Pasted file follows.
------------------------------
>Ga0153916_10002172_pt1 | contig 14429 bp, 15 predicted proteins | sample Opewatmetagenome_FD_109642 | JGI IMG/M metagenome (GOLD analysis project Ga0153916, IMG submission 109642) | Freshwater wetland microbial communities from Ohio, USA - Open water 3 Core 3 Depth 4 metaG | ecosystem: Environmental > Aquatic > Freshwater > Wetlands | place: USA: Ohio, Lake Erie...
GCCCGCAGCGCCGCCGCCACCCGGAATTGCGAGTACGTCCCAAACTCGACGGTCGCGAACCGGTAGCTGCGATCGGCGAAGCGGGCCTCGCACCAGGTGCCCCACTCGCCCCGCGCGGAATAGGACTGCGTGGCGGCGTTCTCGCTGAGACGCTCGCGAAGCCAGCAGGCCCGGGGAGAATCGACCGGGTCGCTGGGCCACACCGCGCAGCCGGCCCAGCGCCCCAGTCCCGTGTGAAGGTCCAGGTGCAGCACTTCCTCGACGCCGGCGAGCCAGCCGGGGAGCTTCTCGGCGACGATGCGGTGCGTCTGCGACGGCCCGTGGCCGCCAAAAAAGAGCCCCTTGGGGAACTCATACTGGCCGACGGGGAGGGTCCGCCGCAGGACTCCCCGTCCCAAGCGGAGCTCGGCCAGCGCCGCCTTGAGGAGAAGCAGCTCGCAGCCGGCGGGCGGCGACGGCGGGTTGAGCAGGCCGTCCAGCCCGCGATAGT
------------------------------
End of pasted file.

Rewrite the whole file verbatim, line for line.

>Ga0153916_10002172_pt1 | contig 14429 bp, 15 predicted proteins | sample Opewatmetagenome_FD_109642 | JGI IMG/M metagenome (GOLD analysis project Ga0153916, IMG submission 109642) | Freshwater wetland microbial communities from Ohio, USA - Open water 3 Core 3 Depth 4 metaG | ecosystem: Environmental > Aquatic > Freshwater > Wetlands | place: USA: Ohio, Lake Erie...
GCCCGCAGCGCCGCCGCCACCCGGAATTGCGAGTACGTCCCAAACTCGACGGTCGCGAACCGGTAGCTGCGATCGGCGAAGCGGGCCTCGCACCAGGTGCCCCACTCGCCCCGCGCGGAATAGGACTGCGTGGCGGCGTTCTCGCTGAGACGCTCGCGAAGCCAGCAGGCCCGGGGAGAATCGACCGGGTCGCTGGGCCACACCGCGCAGCCGGCCCAGCGCCCCAGTCCCGTGTGAAGGTCCAGGTGCAGCACTTCCTCGACGCCGGCGAGCCAGCCGGGGAGCTTCTCGGCGACGATGCGGTGCGTCTGCGACGGCCCGTGGCCGCCAAAAAAGAGCCCCTTGGGGAACTCATACTGGCCGACGGGGAGGGTCCGCCGCAGGACTCCCCGTCCCAAGCGGAGCTCGGCCAGCGCCGCCTTGAGGAGAAGCAGCTCGCAGCCGGCGGGCGGCGACGGCGGGTTGAGCAGGCCGTCCAGCCCGCGATAGT